Should One of the Four New Chemical Elements Be Named "africanium"?

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Artwork by Peter Reynosa

At the very end of last year, the International Union of Pure and Applied Chemistry (IUPAC) announced that four new chemical elements have been verified and accepted and will be added to the periodic table.

Now comes the hard and tricky part, giving them names. Deciding on the symbols is pretty easy, it's giving them a permanent name where all the sharp-clawed cats and mean-toothed dogs come out.

The research teams that discover or create a new chemical element get to suggest a name for the chemical element, but it is IUPAC who makes the final decision about what the new element will be called.

I have read how there is a petition for one of the new elements to be named "lemmium," after the late frontman of Motorhead, Lemmy Kilmister. And I am also aware of how there is another petition going around for one of the new elements to be named "octarine," after the color of magic in Terry Pratchett's Discworld books. Yes, you heard me right, some people want the imaginary color that only cats and wizards can see to be the name of a chemical element. Fortunately both have no chance or only the world's smallest chance of being taken seriously by IUPAC.

If I could choose anyone to get an element named after himself or herself, it would be the English physicist Henry Moseley (1887-1915), who discovered how a chemical element is defined by the number of the charged particles it has (protons). He discovered this experimentally, leading to the correction and much better understanding of the periodic table.

But if I had to base my decision purely on merit that related to the furtherance of chemistry, well then the Frenchman Antoine Lavoisier (1743-1794) or the Englishman John Dalton (1766-18440) might be a fairer choice. Both men tremendously advanced chemistry. (I hate admitting that someone else should get a chemical element named after himself or herself; I'm a Henry Moseleyist all the way.)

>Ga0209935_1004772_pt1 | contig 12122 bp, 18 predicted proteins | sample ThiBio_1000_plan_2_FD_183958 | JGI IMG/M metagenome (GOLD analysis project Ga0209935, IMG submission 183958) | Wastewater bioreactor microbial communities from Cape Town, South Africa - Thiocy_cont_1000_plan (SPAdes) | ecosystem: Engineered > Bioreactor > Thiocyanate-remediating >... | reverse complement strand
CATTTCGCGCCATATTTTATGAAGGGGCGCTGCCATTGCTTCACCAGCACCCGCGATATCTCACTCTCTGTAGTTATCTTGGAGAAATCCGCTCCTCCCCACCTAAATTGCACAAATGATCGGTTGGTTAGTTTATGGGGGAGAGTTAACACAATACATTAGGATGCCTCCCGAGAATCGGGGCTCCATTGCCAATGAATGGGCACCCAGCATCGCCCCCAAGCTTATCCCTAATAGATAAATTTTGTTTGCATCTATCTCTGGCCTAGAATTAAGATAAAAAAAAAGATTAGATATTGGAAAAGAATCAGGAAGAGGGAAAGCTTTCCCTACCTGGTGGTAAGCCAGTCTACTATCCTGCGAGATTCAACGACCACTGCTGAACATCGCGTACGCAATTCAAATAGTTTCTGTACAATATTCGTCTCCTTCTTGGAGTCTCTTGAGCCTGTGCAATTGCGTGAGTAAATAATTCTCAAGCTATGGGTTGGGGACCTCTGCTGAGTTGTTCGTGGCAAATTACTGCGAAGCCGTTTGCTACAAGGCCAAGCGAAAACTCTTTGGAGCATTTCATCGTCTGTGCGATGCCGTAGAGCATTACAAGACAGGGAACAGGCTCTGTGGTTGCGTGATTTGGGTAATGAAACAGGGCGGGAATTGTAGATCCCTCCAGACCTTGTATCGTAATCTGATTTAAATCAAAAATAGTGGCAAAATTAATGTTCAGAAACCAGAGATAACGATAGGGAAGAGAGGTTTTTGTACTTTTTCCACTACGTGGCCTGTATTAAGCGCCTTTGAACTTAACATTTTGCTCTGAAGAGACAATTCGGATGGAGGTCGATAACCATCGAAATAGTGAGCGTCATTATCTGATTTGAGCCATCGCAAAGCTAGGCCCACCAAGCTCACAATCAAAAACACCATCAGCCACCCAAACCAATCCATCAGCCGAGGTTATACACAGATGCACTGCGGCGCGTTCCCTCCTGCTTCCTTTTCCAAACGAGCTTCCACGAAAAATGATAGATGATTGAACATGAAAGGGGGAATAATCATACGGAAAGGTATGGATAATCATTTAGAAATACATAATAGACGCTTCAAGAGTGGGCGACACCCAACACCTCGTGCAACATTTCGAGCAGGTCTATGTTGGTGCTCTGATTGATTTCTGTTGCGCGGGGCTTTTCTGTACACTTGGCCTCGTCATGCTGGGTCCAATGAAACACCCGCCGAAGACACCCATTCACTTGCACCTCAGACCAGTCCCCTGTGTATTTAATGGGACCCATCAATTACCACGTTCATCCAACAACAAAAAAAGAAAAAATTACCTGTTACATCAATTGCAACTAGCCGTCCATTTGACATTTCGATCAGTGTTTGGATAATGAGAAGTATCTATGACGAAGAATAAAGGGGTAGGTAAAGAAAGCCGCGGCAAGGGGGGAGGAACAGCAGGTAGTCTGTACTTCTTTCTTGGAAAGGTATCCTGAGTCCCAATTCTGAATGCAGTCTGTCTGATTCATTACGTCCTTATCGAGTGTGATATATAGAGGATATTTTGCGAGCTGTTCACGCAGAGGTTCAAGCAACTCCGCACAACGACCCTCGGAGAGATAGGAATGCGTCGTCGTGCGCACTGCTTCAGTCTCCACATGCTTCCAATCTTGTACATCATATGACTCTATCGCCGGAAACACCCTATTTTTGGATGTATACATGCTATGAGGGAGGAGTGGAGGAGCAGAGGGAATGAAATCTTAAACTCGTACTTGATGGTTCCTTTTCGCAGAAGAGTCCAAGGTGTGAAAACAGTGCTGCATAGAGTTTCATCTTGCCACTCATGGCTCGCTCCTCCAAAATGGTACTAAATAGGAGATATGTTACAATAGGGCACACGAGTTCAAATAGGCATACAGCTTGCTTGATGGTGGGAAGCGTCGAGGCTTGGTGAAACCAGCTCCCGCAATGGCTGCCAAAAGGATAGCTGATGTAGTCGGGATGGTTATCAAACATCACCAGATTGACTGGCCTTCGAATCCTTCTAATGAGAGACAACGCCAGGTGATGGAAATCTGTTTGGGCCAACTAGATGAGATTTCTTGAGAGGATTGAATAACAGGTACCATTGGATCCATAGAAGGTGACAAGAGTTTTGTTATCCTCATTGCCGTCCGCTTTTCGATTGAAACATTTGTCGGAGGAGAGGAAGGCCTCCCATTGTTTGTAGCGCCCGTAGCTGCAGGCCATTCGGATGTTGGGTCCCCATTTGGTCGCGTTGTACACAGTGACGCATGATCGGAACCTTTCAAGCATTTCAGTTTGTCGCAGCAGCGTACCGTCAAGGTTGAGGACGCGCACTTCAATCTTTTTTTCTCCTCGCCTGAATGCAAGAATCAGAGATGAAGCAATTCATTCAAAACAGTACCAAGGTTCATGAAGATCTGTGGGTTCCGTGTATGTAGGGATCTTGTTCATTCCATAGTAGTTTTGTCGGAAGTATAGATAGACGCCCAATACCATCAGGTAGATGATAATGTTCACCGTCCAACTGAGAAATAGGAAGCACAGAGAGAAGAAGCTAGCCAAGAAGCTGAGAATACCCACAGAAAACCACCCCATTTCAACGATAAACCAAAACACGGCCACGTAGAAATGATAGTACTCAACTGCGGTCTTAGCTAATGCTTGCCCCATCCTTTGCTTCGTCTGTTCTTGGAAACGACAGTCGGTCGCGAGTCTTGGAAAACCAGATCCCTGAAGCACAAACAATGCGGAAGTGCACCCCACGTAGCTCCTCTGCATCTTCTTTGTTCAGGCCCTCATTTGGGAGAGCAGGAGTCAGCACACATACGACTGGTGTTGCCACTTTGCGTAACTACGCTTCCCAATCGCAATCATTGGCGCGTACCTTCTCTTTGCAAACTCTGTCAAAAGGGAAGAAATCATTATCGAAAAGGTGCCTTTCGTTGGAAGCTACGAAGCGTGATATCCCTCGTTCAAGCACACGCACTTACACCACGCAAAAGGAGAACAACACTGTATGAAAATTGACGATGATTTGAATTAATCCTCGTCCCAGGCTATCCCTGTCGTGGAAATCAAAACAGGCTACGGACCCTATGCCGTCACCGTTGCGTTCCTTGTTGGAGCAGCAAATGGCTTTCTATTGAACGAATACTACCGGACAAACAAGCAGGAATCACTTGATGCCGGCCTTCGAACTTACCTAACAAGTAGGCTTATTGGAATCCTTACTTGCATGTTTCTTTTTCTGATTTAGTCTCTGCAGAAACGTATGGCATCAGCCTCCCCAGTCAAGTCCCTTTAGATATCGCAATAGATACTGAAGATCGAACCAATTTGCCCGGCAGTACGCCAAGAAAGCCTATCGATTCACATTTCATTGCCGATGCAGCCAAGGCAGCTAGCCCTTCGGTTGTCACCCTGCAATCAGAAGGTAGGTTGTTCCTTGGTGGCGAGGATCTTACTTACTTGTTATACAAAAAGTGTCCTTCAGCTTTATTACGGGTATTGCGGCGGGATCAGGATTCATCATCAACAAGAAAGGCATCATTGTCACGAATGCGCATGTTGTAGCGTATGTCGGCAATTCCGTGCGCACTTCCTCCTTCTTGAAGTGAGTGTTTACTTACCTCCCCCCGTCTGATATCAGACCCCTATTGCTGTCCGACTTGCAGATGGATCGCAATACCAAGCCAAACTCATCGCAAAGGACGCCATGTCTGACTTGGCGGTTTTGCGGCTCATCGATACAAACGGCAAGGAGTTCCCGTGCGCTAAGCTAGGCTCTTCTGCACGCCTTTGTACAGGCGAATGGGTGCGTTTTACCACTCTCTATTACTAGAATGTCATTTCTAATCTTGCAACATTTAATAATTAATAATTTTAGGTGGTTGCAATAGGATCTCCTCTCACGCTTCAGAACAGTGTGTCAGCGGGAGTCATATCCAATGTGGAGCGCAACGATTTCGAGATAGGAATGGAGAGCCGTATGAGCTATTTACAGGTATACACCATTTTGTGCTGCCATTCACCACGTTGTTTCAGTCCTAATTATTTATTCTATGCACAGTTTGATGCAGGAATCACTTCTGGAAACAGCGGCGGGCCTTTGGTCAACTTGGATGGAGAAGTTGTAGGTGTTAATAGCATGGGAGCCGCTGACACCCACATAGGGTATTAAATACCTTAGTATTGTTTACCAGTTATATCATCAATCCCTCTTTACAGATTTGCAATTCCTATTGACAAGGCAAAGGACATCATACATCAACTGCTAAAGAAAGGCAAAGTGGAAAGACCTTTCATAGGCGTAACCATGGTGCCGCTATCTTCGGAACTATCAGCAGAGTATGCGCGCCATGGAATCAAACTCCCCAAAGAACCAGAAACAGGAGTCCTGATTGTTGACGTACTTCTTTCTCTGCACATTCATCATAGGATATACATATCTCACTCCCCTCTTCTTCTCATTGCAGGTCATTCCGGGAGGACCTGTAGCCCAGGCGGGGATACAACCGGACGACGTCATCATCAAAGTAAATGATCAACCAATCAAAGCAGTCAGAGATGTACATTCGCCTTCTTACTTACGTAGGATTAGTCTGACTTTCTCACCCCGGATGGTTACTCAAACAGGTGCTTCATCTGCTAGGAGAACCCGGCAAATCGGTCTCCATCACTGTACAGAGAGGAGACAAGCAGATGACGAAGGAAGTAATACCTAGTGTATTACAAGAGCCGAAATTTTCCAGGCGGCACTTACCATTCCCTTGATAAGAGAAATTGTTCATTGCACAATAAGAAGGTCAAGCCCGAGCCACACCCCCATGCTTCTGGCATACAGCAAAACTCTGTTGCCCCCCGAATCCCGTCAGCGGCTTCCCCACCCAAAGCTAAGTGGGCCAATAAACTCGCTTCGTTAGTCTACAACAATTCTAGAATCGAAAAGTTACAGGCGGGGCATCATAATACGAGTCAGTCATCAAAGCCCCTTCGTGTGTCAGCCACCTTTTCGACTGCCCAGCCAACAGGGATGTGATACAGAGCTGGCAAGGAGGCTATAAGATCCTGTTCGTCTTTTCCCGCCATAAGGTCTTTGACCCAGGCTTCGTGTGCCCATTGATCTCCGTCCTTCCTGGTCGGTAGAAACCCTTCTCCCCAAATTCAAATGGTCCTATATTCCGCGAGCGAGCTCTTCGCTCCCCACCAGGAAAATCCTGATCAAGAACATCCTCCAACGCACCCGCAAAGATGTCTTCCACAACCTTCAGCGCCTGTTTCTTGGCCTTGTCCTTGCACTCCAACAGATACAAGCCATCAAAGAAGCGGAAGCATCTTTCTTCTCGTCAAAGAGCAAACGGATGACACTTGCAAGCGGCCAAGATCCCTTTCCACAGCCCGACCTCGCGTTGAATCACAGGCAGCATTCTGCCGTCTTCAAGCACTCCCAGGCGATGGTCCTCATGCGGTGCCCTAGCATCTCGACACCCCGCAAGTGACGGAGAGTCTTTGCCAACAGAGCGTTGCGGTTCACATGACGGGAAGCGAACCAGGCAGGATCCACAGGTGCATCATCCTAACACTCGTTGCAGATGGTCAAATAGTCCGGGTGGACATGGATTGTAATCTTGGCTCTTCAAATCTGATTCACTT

But what if I had to be better and bigger than myself? Who would I choose?

I have read how some people want another woman to get an element named after herself. So far only two women have had the honor. This is not a bad idea, and there are some legitimate candidates. It would be a very good thing if one of the new elements were named after a woman of chemistry.

But what if I thought and felt deeper?

Who might I choose?

Why not an African American?

And if this is the case, two names immediately come to mind: George Washington Carver (1864-1943) and Percy Julian (1899-1975).

We all know Carver (I hope), and he was a research agriculturalist chemist. Julian is less well-known; he was a chemist who did much work in chemical synthesis, discovering many ways to use plants for medicinal drugs.

But while this would be a very fine and wonderful thing, I have to admit I have something better and more beautiful.

Why not "africanium"?

Remember, a chemical element can be named after a place. Think of californium and americium and europium. (Chemical elements are not capitalized, if you're wondering why I spelled all these elements the way I spelled them.)

And it is much better to name an element after Africa than after an African American. If it is named after an African American the word is limited to Americans who are black. But naming it after Africa would allow it to be a marvelous thing for all black people around the world. Actually, it would be an ecstasy for all, regardless of color or race or ethnicity.

And it is a word the whole world can be very proud of and celebrate. And if you love geography and world history, well it is even a greater word. And if you really enjoy making the world a better place, again you can't go wrong with africanium.

Africa is a continent worthy of such respect. And it should be respected thusly.

The American teams get to suggest some names. And I think africanium would be a good name for one of the research teams to suggest and fight for.

Africanium. Africanium. It has a nice sound to it. It really does. And maybe its symbol could be "Af."

So if I could personally choose, it would be moseleyium; but if had to choose and base it on merit, then daltonium or lavoisierium trumps moseleyium. Yet, if I had to reach outside myself and only be of a finer substance...then africanium would rise.